Oral histories in language are able to transmit and preserve careful environmental observations—observations that have been aggregated across generations.

Oral traditions, especially contrasted with written history, are typically portrayed as inaccurate…. So can preliterate Indigenous languages tell us anything factual about the distant past, or does the transmission of historical facts become inevitably corrupted? (Reid, Nunn, & Sharpe, 2014, p. 1)

Despite the view that written histories are more credible, the effectiveness of oral transmission of knowledge is well documented (Brown, 2013; Fernández-Llamazares & Cabeza, 2018). For example, transgenerational observations of the sea level rise, the crashing to earth of meteorites and the cosmography of the night time sky are part of a rich and complex repository of countless generations of accumulated observations, enshrined in cultural knowledges and carried by languages.

Changes in sea levels around the Australian coast are now well established. Marine geographers can now point to specific parts of the Australian coast and know with some confidence what the sea levels were at a particular time before the present…. [due to a] substantial body of Australian Aboriginal stories that appear to represent genuine and unique observations of post-glacial increases in sea level, at time depths that range from about 13,400–7500 years BP … [making] … the case that endangered Indigenous languages can be repositories for factual knowledge across time depths far greater than previously imagined, forcing a rethink of the ways in which such traditions have been dismissed. (Reid et al., 2014, p. 1)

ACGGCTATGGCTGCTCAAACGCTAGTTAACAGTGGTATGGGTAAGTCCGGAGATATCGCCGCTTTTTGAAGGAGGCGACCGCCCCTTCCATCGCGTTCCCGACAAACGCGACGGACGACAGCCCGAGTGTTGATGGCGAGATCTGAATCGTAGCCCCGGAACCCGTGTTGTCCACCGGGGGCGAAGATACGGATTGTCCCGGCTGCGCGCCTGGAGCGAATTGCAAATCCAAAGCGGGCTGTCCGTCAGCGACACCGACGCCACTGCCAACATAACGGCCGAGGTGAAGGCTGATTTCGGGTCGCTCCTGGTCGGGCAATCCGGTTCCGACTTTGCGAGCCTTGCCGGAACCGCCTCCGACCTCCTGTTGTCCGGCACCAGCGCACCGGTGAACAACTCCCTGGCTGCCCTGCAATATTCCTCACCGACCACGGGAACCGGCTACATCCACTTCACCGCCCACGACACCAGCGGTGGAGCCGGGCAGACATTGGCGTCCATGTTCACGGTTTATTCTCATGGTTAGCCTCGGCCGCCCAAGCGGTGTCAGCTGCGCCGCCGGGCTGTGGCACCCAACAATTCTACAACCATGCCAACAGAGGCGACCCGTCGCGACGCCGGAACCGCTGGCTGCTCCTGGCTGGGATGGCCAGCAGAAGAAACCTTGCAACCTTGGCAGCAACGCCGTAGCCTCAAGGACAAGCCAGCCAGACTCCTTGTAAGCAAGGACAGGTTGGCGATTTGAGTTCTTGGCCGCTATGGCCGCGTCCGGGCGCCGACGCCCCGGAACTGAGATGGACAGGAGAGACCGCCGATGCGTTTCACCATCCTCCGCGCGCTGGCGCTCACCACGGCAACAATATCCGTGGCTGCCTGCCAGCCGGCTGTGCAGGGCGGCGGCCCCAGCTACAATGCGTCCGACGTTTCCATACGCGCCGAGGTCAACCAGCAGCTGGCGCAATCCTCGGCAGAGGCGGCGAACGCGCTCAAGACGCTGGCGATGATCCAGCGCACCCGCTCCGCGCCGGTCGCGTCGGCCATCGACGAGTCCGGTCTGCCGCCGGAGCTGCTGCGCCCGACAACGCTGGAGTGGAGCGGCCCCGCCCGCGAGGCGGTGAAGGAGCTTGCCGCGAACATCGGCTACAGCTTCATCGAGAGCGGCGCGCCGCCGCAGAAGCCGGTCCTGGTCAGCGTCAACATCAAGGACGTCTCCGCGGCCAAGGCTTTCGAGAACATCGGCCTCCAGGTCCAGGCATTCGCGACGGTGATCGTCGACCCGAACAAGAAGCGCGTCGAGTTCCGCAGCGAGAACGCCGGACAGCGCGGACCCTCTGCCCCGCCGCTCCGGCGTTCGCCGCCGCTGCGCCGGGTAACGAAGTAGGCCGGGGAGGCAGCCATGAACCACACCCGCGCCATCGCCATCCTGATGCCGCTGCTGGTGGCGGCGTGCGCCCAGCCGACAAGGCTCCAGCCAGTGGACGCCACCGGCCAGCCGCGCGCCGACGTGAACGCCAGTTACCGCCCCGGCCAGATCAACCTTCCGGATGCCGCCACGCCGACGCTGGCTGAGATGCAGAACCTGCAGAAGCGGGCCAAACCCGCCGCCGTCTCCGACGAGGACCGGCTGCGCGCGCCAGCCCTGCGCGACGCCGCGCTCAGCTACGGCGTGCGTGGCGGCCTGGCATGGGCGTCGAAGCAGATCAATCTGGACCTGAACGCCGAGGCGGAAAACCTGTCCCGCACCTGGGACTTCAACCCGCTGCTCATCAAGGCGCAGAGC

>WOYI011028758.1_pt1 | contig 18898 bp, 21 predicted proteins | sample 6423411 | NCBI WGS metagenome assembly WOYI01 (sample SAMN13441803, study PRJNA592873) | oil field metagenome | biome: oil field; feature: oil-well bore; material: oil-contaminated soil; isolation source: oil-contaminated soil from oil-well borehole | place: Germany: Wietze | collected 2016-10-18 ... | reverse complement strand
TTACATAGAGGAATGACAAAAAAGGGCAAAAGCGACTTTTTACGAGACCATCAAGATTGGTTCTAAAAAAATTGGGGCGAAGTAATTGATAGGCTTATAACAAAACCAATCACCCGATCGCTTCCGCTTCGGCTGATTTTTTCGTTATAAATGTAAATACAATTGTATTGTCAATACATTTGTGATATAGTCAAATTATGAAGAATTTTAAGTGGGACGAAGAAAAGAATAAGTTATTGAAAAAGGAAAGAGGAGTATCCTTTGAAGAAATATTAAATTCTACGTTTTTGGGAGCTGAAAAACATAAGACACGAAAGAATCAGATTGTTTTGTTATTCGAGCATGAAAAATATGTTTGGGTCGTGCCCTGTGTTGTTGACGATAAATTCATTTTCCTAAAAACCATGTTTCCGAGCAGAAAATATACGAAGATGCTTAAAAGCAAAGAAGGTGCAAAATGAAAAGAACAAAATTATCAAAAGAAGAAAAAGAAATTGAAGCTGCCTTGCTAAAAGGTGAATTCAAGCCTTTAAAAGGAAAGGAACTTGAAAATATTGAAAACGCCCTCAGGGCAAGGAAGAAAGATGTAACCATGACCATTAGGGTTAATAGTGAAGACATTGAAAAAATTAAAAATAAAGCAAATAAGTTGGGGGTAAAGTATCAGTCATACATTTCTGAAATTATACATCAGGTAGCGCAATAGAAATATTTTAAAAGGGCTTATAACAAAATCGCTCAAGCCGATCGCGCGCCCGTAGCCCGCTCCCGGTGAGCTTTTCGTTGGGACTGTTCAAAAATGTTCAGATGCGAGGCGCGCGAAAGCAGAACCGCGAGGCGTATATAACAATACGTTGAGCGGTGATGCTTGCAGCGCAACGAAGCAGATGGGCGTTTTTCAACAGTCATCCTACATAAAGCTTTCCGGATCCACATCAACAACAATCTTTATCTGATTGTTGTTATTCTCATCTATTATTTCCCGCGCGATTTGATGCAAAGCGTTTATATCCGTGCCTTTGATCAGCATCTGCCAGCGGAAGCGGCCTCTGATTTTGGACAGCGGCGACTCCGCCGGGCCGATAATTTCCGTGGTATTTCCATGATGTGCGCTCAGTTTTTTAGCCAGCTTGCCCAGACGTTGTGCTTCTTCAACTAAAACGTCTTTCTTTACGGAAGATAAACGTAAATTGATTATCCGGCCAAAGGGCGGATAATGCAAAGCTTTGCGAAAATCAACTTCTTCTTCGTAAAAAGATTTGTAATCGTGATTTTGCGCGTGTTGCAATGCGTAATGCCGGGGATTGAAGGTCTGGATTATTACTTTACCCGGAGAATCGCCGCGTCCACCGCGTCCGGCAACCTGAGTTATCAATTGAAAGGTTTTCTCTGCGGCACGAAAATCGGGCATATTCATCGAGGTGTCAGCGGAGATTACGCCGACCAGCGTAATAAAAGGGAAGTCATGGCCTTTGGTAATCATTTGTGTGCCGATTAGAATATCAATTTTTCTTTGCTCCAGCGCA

Preserving the Gadigal knowledges that are embedded in the Gadigal language goes beyond meeting obligations for Indigenous cultures to be practised and expressed. There are very real ecological knowledges and knowledge transference processes across transgenerational boundaries that deserve far greater understanding than is presently the case. This is particularly relevant to knowledges that are still linked with Indigenous languages and to the knowledge post-translation.

The Site of the University’s Camperdown Campus

The Camperdown campus along with Victoria Park was known to early settlers as the “kangaroo ground”. “Kangaroo” is a European variant on the Murri3 word for kangaroo (“gangurru”—language: Guugu Yimithirr). The word kangaroo was brought into the Sydney region by Europeans with Captain Cook, when navigating the Endeavour River4 in July 1770, who documented that a kangaroo was “an Animal something less than a greyhound”, and noting the name used by the local Murri people as “Kangooroo or Kanguru” (Cook & Wharton, 1893). The Guugu Yimithirr name for “kangaroo” was imported into the colony of New South Wales by non-Aboriginal people; the Aboriginal groups around Sydney had not heard of “kangaroos” before and assumed the word also referred to sheep, horses and cows (Karskens, cited Griffiths, 2015). Early colonial officers Watkin Tench and David Collins both wrote of the agricultural potential of the “Kangooroo Ground”, with Collins (1798, pp. 266–267) recognising that “the ground lay well for cultivation; but it had hitherto been neglected, from its being deficient in the very essential requisite of water”.